When wellness influencers start to post anti-vaccine content online, a calcifying effect takes place. Pro-vaccine people unfollow; a few push back in the comments, but ultimately also unfollow, whereas followers who were hesitant about vaccines waver towards anti-vaccine attitudes and committed anti-vaxxers congregate, with applause. Before Gabitan began posting anti-vaccine content on her Instagram account, an average post would get 20-30 likes; now, she can easily get more than 150 likes on a post about big pharma. “The more people get this social reinforcement, the more anti-vaxx they become,” says Hood.
As a result, anti-vaccine wellness influencers get an influx of followers, many of them new to the community. “What happened after Plandemic is that QAnon infiltrated wellness circles,” says Beres. “Yoga instructors started using QAnon hashtags and watched their following grow by hundreds of thousands.” Online wellness is so closely affiliated with QAnon that the phenomenon has been called “pastel QAnon” by Marc-André Argentino, a researcher at Concordia University in Montreal. Carr is baffled by how QAnon, a rightwing movement, has infiltrated what was historically a hippy, countercultural space. “The similarities between rightwing groups and the wellness community scares me,” she says.
This dopamine pull of likes and engagement encourages influencers to skew extreme, all the while positioning themselves as victims of so-called cancel culture or online hate mobs. In an Instagram story posted after Vittengl stated her views on vaccination, she portrayed herself as a victim. “The backlash is unbelievable,” she wrote. “As an energetically sensitive person [someone who feels emotions in a heightened way] it can sometimes be too much. But … not speaking up no longer feels like a choice.” She later tells me: “I understand how this may come off as ‘victim mentality’, but it is a very real and very intense phenomenon.”
Carr finds this narrative maddening. “This community feels like they are being victimised, but they are not victims. They are privileged, well-off people with choices.” Carr is British-Turkish and takes umbrage with how the community co-opts the language of human rights to advocate against vaccines. “That makes me crazy,” says Carr. “To portray vaccines as against human rights ... I come from a country where human rights are constantly being diminished.”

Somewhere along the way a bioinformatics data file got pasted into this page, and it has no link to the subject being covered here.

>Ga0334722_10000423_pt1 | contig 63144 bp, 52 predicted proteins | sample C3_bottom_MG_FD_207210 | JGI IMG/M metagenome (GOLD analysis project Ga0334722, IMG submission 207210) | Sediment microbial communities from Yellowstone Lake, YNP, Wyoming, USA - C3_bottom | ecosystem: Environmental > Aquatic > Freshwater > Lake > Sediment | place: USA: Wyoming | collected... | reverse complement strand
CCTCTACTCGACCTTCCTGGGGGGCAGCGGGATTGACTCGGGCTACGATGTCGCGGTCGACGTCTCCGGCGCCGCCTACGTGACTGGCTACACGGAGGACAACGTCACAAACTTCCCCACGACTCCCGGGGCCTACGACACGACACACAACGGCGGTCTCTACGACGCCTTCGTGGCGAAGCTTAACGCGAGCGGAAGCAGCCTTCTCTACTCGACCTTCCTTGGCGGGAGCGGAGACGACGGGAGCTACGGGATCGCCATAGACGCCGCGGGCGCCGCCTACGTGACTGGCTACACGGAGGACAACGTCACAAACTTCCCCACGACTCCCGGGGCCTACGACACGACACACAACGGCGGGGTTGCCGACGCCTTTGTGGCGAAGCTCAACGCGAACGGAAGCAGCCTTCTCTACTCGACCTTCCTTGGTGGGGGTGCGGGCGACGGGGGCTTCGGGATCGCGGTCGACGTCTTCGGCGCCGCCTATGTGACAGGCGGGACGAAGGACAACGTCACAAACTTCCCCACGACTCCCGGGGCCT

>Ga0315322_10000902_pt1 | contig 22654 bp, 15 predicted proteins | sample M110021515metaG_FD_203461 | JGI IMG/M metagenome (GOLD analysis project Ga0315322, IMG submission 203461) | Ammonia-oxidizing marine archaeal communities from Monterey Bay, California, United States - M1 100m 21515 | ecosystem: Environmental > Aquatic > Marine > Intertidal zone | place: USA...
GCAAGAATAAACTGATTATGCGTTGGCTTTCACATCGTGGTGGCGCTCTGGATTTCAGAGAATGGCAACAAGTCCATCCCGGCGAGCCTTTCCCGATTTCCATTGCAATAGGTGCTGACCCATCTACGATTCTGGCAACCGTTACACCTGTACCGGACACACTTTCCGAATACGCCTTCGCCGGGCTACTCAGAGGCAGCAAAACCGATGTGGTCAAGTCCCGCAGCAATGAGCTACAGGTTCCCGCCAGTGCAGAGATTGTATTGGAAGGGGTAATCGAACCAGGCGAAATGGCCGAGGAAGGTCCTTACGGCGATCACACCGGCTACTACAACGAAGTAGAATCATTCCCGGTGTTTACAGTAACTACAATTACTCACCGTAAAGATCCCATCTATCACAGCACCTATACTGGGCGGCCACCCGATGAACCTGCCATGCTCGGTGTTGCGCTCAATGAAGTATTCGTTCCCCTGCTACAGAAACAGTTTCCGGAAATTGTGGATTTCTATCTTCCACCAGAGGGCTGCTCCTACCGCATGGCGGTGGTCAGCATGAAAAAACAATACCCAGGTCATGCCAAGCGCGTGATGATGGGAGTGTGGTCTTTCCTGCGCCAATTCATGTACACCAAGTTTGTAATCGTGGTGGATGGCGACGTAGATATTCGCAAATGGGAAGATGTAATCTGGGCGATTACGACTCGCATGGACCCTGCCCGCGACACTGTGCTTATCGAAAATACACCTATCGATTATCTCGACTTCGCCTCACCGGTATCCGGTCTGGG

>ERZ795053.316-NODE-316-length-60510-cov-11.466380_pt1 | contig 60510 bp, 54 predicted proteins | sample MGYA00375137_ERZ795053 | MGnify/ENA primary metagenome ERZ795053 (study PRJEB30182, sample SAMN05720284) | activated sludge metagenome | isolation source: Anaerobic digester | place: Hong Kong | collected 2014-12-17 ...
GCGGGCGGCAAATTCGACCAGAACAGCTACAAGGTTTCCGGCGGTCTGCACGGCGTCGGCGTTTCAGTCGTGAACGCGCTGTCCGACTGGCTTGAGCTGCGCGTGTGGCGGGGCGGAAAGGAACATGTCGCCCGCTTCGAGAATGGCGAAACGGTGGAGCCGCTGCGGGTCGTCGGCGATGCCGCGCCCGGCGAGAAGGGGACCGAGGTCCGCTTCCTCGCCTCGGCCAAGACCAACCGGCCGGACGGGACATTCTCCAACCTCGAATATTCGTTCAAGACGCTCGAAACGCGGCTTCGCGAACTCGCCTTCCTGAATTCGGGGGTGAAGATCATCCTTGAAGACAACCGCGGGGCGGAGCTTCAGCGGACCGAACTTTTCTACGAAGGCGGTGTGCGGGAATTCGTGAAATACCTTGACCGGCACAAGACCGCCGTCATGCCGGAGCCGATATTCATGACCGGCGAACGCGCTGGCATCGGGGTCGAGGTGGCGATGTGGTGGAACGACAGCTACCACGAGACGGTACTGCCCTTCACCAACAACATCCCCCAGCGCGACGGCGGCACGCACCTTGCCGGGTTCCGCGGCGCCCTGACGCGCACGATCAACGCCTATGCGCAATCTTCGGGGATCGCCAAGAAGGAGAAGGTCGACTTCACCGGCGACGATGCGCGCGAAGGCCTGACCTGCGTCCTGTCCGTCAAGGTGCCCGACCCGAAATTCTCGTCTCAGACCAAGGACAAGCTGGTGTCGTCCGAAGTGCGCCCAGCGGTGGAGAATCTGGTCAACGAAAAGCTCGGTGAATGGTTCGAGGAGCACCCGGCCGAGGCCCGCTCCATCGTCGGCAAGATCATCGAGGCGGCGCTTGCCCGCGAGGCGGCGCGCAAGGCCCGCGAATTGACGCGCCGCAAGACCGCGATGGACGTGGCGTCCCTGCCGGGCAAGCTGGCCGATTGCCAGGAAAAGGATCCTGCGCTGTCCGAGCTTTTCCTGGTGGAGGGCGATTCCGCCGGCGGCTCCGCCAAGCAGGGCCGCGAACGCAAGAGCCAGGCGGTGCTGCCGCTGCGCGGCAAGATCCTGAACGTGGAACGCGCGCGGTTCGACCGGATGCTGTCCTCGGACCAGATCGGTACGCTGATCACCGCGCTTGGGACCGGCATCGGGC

In the absence of action from the social media giants, all users like Carr can do is unfollow their former gurus. “In a passive way, that’s my solution,” she says. Many more users will no doubt replace them. “If you’re an ordinary person who’s having doubts about the vaccine and you start looking for answers, you’re far more likely to come across an anti-vaxx source than you are an authoritative source like the NHS or CDC,” says Hood. “These are effective and very intentional ways of radicalising people.”
He hopes that this alignment of the wellness community with anti-vaxxers and conspiracy theorists will prompt a wider reappraisal of an industry that, for many years, has been replete with charlatans and quacks, profiting from that most fundamental of human desires – a desire for health. “I’m not saying the whole thing is rotten,” Hood says. “But there are broader questions to be asked about wellness and the alternative health industry. This is the end product of telling people they can control their health through willpower and diet. Most of the time, as a society, we don’t think that’s so harmful. But when it comes to the pandemic, it’s quite obvious that it is harmful. Probably the harms were there all the time. But the pandemic has exposed them.”